Sunday, August 3, 2014

Four book reviews

From its foil-stamped jacket, embossed and gilded buckram cover boards, its moving tribute by his friend Muriel, the book about David Collins, ABDCS: David Collins Studio, is, as Muriel might say in one of her more Brit moments, "Brill!" The publisher, Assouline, as befits the work of this uncommonly talented architect and designer who died last year at the age of 58, has done a handsome  job with this book  by allowing the work to speak for itself across full-page and double-page spreads with little text – short paragraphs by Collins that have none of the usual philosophizing guff that all-too frequently gets spouted these days.

The book will look quietly glamorous on the coffee table, especially if left open at the double-page photograph of the Delaire Graff Estate, Stellenbosch, or even better on the knees as one looks with increasing astonishment at the beauty on every page.

The William Kent: Designing Georgian Britain exhibition at the Victoria and Albert Museum is now closed but the catalogue, a hefty book, intellectually and physically, is still available. At over eight pounds in weight this book should be placed on a table of dining height to be dipped into time and time again.  

The third book, House Proud: A Social History of Atlanta Interiors, 1880-1919, loaned to me by my old prof, is something of an exception for me, for, generally speaking, I'm uninterested in anything that happens locally. The book reads like an academic thesis – no bad thing – and one written by someone who enjoyed herself writing it. It also has a curiously old-fashioned feel due to the book designer's use of coated papers and a curly, turn of the twentieth century display font. Atlanta decorating at the end of the nineteenth-century and the early years of the twentieth-century was no different from that in the rest of the country and, judging by the plentiful black-and-white photographs of overstuffed interiors, as suffocating as it must have been in the years before air-conditioning was invented. This book, though, is more than a book about decorating (it's a social history, after all) because it places these houses and rooms in the period after Reconstruction when Atlanta began its long journey to enter the modern world.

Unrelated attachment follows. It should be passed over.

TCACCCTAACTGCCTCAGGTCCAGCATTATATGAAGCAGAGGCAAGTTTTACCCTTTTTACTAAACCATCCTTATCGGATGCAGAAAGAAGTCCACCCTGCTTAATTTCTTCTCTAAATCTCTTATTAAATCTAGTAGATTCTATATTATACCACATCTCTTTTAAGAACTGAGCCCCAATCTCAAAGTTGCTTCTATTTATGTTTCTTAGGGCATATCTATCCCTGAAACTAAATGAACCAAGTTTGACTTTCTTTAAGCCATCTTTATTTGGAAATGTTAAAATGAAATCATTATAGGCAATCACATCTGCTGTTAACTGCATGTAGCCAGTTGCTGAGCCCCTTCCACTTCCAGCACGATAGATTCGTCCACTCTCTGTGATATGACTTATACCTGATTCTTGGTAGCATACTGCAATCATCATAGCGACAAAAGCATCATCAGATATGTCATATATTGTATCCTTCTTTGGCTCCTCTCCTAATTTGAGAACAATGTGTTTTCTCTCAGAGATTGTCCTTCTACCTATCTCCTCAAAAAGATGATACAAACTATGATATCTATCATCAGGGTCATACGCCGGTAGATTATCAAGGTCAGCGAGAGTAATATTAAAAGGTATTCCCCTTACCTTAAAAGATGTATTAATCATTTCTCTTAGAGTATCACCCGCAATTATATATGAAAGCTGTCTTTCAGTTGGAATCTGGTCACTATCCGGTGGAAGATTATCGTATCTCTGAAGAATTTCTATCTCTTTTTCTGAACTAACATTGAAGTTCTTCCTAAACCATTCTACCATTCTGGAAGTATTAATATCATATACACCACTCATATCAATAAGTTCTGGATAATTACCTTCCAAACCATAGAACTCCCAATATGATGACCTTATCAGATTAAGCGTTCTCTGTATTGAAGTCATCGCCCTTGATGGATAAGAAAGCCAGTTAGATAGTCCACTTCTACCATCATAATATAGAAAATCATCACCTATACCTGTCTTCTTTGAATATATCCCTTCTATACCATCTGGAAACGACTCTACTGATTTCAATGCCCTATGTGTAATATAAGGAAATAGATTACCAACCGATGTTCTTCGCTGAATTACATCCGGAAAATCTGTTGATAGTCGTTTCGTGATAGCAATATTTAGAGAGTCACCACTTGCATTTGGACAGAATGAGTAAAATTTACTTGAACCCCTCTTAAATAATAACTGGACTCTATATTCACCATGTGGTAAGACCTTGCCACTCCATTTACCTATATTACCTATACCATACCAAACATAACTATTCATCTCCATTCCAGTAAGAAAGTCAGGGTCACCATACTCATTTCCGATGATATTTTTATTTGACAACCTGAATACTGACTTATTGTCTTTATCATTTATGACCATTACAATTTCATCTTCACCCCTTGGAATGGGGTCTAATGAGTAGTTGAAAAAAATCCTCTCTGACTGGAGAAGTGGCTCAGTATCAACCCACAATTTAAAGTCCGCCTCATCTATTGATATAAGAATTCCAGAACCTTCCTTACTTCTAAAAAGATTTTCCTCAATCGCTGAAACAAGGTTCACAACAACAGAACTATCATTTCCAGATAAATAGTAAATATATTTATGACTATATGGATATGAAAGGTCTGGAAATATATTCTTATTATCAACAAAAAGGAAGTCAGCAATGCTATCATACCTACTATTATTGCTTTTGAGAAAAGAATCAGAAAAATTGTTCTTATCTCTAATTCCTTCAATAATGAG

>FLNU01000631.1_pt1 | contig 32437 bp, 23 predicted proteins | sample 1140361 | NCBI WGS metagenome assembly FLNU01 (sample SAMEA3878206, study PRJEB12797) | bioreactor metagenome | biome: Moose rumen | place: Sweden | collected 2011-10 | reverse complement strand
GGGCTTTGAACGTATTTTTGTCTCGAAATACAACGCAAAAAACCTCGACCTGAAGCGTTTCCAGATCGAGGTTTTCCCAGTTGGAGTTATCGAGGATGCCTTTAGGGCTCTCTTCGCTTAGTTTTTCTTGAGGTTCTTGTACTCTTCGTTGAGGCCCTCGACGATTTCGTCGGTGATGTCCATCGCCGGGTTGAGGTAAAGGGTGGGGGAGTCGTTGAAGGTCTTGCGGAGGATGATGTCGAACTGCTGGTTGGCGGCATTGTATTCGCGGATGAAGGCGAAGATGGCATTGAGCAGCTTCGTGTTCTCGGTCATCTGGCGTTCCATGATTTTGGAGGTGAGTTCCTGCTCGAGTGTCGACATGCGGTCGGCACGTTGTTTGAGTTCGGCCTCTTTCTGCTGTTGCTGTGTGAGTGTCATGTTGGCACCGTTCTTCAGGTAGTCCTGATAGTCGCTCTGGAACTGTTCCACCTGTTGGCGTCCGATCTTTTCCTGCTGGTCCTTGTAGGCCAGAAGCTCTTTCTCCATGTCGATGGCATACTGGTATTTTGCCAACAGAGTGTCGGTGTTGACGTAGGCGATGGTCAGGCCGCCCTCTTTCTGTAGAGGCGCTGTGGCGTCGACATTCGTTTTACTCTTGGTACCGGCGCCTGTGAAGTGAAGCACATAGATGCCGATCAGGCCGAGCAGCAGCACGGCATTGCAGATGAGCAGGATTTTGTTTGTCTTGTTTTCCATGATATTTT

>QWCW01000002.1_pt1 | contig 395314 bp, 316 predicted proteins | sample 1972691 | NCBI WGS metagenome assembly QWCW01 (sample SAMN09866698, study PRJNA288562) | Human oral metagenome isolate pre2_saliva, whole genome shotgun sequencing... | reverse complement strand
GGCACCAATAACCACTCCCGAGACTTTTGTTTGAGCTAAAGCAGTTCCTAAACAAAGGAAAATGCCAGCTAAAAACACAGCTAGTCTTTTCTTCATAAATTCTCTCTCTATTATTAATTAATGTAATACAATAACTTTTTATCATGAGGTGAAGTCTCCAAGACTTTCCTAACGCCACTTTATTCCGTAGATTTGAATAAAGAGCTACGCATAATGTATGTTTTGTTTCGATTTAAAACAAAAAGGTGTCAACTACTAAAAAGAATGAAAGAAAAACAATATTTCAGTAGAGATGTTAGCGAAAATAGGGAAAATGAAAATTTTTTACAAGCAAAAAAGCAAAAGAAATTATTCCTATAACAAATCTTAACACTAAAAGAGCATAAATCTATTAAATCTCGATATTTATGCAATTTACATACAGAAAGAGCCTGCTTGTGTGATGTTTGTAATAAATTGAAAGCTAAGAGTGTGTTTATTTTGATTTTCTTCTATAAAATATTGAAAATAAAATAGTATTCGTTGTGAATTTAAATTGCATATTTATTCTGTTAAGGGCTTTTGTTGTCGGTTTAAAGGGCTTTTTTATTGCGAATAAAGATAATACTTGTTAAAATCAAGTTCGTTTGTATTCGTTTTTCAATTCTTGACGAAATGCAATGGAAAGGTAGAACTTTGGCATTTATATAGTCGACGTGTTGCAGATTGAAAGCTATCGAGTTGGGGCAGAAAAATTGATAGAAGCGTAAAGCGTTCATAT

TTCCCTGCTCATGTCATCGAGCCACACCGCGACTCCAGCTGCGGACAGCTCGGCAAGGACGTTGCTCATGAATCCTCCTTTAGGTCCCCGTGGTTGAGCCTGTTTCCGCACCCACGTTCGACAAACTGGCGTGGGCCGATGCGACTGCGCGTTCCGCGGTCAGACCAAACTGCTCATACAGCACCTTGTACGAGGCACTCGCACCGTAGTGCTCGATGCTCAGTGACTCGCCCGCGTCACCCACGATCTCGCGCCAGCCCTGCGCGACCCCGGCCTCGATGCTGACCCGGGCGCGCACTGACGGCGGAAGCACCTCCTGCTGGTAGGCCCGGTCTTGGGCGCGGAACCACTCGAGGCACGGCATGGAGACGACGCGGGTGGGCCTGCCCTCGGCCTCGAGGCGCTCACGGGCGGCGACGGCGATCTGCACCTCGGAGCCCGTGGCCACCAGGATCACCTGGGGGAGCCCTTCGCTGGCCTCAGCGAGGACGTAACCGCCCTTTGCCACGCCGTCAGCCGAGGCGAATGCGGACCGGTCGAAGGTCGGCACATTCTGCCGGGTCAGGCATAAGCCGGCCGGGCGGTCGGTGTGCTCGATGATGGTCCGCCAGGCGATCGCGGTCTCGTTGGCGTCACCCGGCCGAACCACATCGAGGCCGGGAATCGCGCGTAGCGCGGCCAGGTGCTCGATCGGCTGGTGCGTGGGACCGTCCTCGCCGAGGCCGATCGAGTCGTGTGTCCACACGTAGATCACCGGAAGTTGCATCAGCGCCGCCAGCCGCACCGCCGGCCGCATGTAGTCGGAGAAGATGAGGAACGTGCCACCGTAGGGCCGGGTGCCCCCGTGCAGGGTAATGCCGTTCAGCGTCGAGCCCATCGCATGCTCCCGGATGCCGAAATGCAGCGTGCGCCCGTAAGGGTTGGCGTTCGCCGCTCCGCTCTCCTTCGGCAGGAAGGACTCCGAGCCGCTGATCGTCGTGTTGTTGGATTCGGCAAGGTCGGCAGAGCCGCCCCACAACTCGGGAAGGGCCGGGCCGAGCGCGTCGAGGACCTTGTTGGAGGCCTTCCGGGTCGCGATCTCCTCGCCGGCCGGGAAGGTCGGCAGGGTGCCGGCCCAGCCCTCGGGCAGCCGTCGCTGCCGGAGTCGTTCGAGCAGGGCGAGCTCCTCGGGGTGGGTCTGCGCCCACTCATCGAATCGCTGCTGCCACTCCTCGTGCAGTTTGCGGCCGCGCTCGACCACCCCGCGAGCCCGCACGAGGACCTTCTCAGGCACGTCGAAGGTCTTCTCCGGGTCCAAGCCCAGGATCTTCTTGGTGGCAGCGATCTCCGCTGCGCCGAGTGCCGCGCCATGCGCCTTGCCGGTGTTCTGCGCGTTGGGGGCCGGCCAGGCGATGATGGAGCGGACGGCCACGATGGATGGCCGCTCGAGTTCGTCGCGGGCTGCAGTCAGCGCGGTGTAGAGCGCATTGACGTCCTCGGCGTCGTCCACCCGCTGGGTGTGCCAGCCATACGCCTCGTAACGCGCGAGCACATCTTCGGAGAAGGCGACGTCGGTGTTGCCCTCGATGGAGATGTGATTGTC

Book four is actually book three of Deborah Harkness's The All Souls TrilogyThe Book of Life, a long-awaited work about magic, vampires, witches and daemons, time travel and all those other things that unite us, that has given me many an hour's enjoyment since I read the first book, A Discovery of Witches, three years ago. I'm one for re-reading and typical male, I suppose, I like a proper beginning, middle and ending, and lots of action within a credible, thus well-constructed universe. This trilogy has a proper ending that feels also like a new beginning in the sense of there could well be sequels. 


  1. OMG! Lori Rush taught me too! Will have to get the book!

  2. Dean, thank you. Lori Rush never taught me but I know her slightly through ASID. Oddly enough, we have never met socially. I think the book is worth having.